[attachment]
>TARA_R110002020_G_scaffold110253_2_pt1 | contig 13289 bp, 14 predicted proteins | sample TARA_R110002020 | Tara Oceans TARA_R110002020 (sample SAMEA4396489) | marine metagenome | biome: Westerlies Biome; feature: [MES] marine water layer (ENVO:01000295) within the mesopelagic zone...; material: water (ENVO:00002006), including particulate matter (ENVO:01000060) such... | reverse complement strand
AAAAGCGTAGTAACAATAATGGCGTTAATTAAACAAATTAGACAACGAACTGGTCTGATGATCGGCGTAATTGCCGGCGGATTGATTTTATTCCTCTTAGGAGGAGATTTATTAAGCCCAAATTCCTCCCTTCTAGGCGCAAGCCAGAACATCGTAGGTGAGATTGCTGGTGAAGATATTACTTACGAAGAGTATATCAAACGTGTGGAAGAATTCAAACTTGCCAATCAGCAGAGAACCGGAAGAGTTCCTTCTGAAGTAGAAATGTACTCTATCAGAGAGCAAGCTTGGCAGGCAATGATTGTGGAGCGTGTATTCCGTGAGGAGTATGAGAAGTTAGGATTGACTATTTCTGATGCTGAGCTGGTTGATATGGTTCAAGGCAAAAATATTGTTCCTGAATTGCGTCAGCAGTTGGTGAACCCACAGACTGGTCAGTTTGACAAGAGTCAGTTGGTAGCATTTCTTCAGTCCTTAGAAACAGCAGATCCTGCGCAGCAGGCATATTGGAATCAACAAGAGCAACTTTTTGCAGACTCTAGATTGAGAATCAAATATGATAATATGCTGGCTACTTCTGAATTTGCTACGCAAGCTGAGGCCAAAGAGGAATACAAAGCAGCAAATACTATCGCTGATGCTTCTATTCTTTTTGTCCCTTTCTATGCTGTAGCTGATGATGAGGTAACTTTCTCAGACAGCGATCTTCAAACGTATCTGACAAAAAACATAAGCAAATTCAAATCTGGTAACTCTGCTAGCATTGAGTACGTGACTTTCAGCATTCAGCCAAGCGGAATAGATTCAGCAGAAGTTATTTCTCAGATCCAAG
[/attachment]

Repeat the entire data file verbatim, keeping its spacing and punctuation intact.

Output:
>TARA_R110002020_G_scaffold110253_2_pt1 | contig 13289 bp, 14 predicted proteins | sample TARA_R110002020 | Tara Oceans TARA_R110002020 (sample SAMEA4396489) | marine metagenome | biome: Westerlies Biome; feature: [MES] marine water layer (ENVO:01000295) within the mesopelagic zone...; material: water (ENVO:00002006), including particulate matter (ENVO:01000060) such... | reverse complement strand
AAAAGCGTAGTAACAATAATGGCGTTAATTAAACAAATTAGACAACGAACTGGTCTGATGATCGGCGTAATTGCCGGCGGATTGATTTTATTCCTCTTAGGAGGAGATTTATTAAGCCCAAATTCCTCCCTTCTAGGCGCAAGCCAGAACATCGTAGGTGAGATTGCTGGTGAAGATATTACTTACGAAGAGTATATCAAACGTGTGGAAGAATTCAAACTTGCCAATCAGCAGAGAACCGGAAGAGTTCCTTCTGAAGTAGAAATGTACTCTATCAGAGAGCAAGCTTGGCAGGCAATGATTGTGGAGCGTGTATTCCGTGAGGAGTATGAGAAGTTAGGATTGACTATTTCTGATGCTGAGCTGGTTGATATGGTTCAAGGCAAAAATATTGTTCCTGAATTGCGTCAGCAGTTGGTGAACCCACAGACTGGTCAGTTTGACAAGAGTCAGTTGGTAGCATTTCTTCAGTCCTTAGAAACAGCAGATCCTGCGCAGCAGGCATATTGGAATCAACAAGAGCAACTTTTTGCAGACTCTAGATTGAGAATCAAATATGATAATATGCTGGCTACTTCTGAATTTGCTACGCAAGCTGAGGCCAAAGAGGAATACAAAGCAGCAAATACTATCGCTGATGCTTCTATTCTTTTTGTCCCTTTCTATGCTGTAGCTGATGATGAGGTAACTTTCTCAGACAGCGATCTTCAAACGTATCTGACAAAAAACATAAGCAAATTCAAATCTGGTAACTCTGCTAGCATTGAGTACGTGACTTTCAGCATTCAGCCAAGCGGAATAGATTCAGCAGAAGTTATTTCTCAGATCCAAG